UIC chancellor receives $1.4 million to recruit transfer students in sciences
Backed by a $1.4 million federal grant, the University of Illinois at Chicago will launch a new program to increase the number of underrepresented students who pursue degrees and research careers in the behavioral and biomedical sciences.
The five-year grant from the National Institute of General Medical Sciences, one of the National Institutes of Health, partners UIC with the City Colleges of Chicago in an effort to bolster recruitment, training, mentorship, and degree completion in health-related fields for students from underrepresented backgrounds.
Beginning in 2014, UIC’s Behavioral and Biomedical Sciences Bridges to the Baccalaureate Program will recruit 58 students, 18 in the first year and 10 in each of the remaining four years, who qualify to transfer to UIC from the City Colleges. Participants will pursue their UIC degree in one of three areas aligned with their research and career interests: nursing; public health; or liberal arts and sciences, in subject areas such as biology, chemistry, psychology or physics.
“Researchers from underrepresented populations are in high demand, given persistent societal health disparities,” said UIC Chancellor Paula Allen-Meares, the grant’s principal investigator.
“As one of the most diverse universities in the nation, UIC is well-positioned, and eager, to offer this program that will give transfer students from underrepresented backgrounds the skills to be successful not only in their academic career, but as professional health scientists,” Allen-Meares said.
The program will offer students an intensive summer research skills workshop, an assigned research mentor, access to peer-tutors, and support for science and academic skill development through group activities. A health science conference is also being planned.
Students selected for the program will begin preparation for baccalaureate studies at the conclusion of their freshman year.
The program’s public health track seeks to advance knowledge and skills not only in basic sciences, but in two disciplines — epidemiology and biostatistics — that are considered critical to understanding public health problems.
Students who bridge to the undergraduate nursing program will be trained in research methods and statistical analysis along with skills in managing the health-care needs of individuals and communities.
Students in any of the liberal arts and sciences subject areas will prepare for professional and graduate study in diverse specialties such as cancer biology, tissue engineering and neuroscience.
“This program will enhance the students’ basic research skills, such as quantitative and qualitative analysis, critical thinking and innovation,” Allen-Meares said. “These skills, and the capacity for leadership and collaboration, will be gained by working alongside faculty members in their respective programs.”
Retention and graduation rates will be tracked during and after the funding period to gauge the success of the program’s student support system.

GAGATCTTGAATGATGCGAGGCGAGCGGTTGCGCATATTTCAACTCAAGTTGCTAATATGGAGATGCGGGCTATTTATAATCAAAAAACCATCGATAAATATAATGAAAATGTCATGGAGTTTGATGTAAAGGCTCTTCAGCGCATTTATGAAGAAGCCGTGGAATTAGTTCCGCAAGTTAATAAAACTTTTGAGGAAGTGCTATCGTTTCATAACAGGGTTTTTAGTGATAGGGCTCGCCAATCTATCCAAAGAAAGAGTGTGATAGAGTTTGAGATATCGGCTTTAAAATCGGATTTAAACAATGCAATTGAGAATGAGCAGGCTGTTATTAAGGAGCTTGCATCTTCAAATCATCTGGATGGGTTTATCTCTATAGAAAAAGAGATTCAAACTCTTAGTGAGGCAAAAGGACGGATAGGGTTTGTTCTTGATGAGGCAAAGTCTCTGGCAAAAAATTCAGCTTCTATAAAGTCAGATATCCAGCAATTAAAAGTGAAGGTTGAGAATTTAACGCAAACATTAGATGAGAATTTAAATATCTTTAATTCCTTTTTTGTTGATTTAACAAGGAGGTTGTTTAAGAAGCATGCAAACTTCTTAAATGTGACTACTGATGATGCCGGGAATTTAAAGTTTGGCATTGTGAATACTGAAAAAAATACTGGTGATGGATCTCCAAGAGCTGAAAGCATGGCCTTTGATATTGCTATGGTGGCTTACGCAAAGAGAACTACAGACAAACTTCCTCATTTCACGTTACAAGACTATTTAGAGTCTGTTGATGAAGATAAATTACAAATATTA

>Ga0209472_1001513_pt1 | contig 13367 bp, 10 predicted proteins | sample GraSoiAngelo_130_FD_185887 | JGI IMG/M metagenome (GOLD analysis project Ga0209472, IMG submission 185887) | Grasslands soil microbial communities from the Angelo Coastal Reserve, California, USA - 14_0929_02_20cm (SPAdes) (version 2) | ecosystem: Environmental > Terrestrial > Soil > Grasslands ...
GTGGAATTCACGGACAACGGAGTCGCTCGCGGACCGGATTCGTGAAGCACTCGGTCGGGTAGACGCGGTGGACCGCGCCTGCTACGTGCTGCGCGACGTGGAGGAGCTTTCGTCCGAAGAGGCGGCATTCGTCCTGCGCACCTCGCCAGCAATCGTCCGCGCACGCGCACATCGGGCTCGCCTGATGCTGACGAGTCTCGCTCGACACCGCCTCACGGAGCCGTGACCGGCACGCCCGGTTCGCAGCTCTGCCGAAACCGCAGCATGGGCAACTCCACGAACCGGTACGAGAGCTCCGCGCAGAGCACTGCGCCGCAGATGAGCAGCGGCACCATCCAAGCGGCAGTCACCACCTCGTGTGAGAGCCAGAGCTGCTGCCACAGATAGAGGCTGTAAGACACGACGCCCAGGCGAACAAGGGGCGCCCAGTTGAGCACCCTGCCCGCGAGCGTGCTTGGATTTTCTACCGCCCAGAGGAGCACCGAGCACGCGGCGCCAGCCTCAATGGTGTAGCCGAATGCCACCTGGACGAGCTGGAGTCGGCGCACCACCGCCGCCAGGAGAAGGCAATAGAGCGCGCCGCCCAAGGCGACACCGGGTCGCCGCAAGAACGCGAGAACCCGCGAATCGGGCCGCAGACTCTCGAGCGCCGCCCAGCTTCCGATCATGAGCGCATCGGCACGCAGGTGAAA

The participants’ educational and career paths after graduation will be followed to gauge the program’s success in elevating the number of students from underrepresented backgrounds that enter graduate programs, receive doctoral degrees and pursue research careers.
The program also aims to foster collaborations and professional development opportunities between UIC and City Colleges of Chicago faculty that will enhance the educational experience for participating students, Allen-Meares said.
Current partnerships between UIC and the City Colleges include the Guaranteed Admission Transfer program, which offers City Colleges students guaranteed undergraduate admission to UIC after successful completion of their first two years of college, and a NIH-sponsored Bridges to the Doctorate for Minority Nursing Students program in the UIC College of Nursing.
The new program is also tied to UIC’s role directing the Illinois State Board of Education’s Health Science Learning Exchange, which began in 2012 as part of a $10.3 million public-private partnership to better prepare Illinois students for careers in science, technology, engineering and math fields. Allen-Meares and Bruce C. Neimeyer, associate vice chancellor for special programs, are co-investigators for a five-year $833,090 grant from the Department of Education to coordinate the exchange’s statewide network of businesses, employer associations, education partners, and other stakeholders.
Co-investigators on the new National Institute of General Medical Sciences grant include Neimeyer, Karin Opacich, Brian Kay, and Julie Zerwic of UIC and Michael Davis of the City Colleges of Chicago.
The City Colleges of Chicago is the largest community college system in Illinois and one of the largest in the nation, with 5,800 faculty and staff serving 120,000 students annually at seven colleges city-wide.
UIC ranks among the nation’s leading research universities and is Chicago’s largest university with 27,500 students, 12,000 faculty and staff, 15 colleges and the state’s major public medical center. A hallmark of the campus is the Great Cities Commitment, through which UIC faculty, students and staff engage with community, corporate, foundation and government partners to improve the quality of life in metropolitan areas around the world.